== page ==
Join Lisa Bock for an in-depth discussion in this video Using virtual private networks, part of IT Security Foundations: Core Concepts.
- When the internet became public in 1992 corporate network boundaries became blurred. Remote workers and sales staff sought ways to communicate with the internal network but had to do so over an insecure public network. Thus the birth of the Virtual Private Network. Virtual private networks connect two or more devices and protect data while in transit over the internet much like a leased line from an ISP without the monthly cost. From a user's perspective the network resource are accessed in the same way they would be within the private network, but by using cryptographic tunneling protocols such as layer two tunneling protocol.
To set up a VPN connection I'm simply going to go to: Network and Sharing Center. And I would select set up a new connection or network. And here I would say connect to a workplace. And then I would fill in the rest according to what my network administrator told me to fill in so I could make that connection. VPNs can increase privacy and security and provide confidentiality by encrypting the data, authentication to ensure only authorized entities are communicating, and integrity by detecting any message modification.
Some of the VPN benefits include providing remote access for employees to the corporate network, allowing employees in physically separate offices to share one virtual network, and interconnect IP version four and IP version six networks. The reason this is important is IP version four and IP version six have two entirely different headers. They cannot coexist on the same network without some type of tunneling protocol such as a VPN. There are choices in the way that you create a VPN.
One is IPsec. Or, Internet Protocol Security. An IPSec VPN works by creating a secure channel using the internet key exchange protocol, or IKE, to first authenticate the secure connection. Then symmetric encryption such as AES or triple DES is used to secure the data between the points. IPSec can run into trouble with Network Address Translation and firewall rules. Secure Shell.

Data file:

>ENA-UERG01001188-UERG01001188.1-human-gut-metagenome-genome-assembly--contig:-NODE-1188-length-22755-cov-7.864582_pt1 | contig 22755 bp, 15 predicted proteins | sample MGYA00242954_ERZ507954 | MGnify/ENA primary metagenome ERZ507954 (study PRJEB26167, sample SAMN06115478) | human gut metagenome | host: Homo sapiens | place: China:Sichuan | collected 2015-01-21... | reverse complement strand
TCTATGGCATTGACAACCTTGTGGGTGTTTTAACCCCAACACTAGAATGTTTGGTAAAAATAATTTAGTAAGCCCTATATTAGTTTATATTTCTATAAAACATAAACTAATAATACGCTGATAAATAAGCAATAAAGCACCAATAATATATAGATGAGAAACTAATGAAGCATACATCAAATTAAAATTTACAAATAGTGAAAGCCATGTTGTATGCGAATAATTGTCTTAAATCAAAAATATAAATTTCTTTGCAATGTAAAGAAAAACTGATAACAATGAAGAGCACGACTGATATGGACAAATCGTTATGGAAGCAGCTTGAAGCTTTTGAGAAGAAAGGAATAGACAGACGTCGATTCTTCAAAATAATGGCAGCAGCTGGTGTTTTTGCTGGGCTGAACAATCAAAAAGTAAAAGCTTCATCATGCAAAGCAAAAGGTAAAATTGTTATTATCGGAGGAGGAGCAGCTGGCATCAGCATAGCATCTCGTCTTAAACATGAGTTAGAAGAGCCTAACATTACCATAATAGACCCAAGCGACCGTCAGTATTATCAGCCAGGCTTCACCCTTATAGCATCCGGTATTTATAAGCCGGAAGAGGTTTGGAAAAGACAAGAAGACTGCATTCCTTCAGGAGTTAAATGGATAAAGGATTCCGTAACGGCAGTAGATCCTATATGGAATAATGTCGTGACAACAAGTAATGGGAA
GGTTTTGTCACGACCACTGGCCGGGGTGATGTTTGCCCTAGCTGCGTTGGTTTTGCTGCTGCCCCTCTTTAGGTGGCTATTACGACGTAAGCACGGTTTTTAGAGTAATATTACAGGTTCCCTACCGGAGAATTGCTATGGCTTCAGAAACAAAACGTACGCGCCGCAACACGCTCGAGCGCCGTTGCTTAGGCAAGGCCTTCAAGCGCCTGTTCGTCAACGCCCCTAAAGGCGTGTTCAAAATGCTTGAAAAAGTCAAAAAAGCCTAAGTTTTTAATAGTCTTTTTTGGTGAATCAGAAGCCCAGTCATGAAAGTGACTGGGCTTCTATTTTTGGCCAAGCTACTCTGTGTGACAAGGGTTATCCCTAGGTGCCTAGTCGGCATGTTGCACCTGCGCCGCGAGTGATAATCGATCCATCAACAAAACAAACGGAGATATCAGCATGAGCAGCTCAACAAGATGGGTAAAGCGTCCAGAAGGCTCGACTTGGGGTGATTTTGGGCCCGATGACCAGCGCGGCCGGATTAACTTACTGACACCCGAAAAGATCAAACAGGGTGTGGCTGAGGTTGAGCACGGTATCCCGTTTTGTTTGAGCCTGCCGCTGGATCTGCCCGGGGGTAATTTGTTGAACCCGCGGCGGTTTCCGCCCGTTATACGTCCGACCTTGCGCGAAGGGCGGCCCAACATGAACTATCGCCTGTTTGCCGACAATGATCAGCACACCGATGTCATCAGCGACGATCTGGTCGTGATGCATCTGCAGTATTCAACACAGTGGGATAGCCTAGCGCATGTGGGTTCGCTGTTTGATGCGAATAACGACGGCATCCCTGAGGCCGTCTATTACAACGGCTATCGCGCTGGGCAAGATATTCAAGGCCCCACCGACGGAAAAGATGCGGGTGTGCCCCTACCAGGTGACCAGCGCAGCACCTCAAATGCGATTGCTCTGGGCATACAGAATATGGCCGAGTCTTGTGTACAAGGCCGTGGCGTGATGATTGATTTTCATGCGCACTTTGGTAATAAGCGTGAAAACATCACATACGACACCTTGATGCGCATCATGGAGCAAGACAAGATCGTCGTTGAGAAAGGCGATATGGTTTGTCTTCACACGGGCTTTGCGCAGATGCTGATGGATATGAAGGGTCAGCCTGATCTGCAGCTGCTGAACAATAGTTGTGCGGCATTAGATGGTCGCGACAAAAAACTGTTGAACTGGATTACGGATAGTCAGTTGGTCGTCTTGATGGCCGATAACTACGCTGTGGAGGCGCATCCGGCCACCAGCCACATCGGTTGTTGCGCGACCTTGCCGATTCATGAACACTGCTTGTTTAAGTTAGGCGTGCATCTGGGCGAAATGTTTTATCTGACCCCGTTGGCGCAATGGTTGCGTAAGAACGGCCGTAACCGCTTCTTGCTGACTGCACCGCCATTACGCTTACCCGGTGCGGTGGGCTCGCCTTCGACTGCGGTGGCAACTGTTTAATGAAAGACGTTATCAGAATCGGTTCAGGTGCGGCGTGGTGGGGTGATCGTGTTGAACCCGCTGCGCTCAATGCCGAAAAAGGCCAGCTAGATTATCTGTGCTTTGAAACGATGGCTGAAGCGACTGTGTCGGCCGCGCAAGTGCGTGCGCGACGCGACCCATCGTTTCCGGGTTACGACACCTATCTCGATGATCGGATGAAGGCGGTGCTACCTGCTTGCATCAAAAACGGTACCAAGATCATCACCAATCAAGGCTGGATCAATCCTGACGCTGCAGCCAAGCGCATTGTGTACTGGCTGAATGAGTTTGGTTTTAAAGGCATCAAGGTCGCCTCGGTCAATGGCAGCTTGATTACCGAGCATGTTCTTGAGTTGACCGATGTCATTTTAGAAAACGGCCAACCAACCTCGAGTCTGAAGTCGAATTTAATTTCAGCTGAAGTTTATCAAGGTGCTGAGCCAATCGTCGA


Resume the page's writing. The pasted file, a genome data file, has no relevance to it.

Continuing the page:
SSH offers VPN tunneling and built-in user name and password authentication to establish a connection. It uses port 22 to authenicate the process. PuTTY is something that you can use to create that connection for Secure Shell. I'm at the PuTTY download page and you would be able to download the appropriate version for your system. And as you can see there's the interface for your PuTTY configuration. It's pretty well straight forward in where you put the Host Name or IP address and there it is defaulted at port 22.
SSL or TLS based VPNs have been around since the early 1990s and were first developed by Netscape and eventually adopted by nearly everyone to create tunnels between specific applications, primarily in web browsers. It is most often implemented for transmitting sensitive information such as banking or credit card information to a server. Businesses will most likely use an SLL certificate to reassure clients. Unlike SSH it does not require any authentication and typically uses port 443 to make a connection.
In some cases you might simply want or need a browser-created VPN and you can go online to select a couple of them such as HTTPS Everywhere or ZenMate. Here I'm at HTTPS Everywhere where you can see, you can download and install it so that it will work with your browser. Or ZenMate is another option as you can see so that you can browse anonymously when a secure connection is not available.
Note: This course maps to a number of the exam topics on the Microsoft Technology Associate (MTA) Security Fundamentals 98-367 certification exam and is recommended test prep viewing.
- Evaluating risks, threats, and vulnerabilities
- Minimizing the attack surface
- Avoiding worms and viruses
- Protecting your system from spyware
- Making web browsers more secure
- Securing wireless transmissions
- Encrypting files, folders, and drives
- Using virtual private networks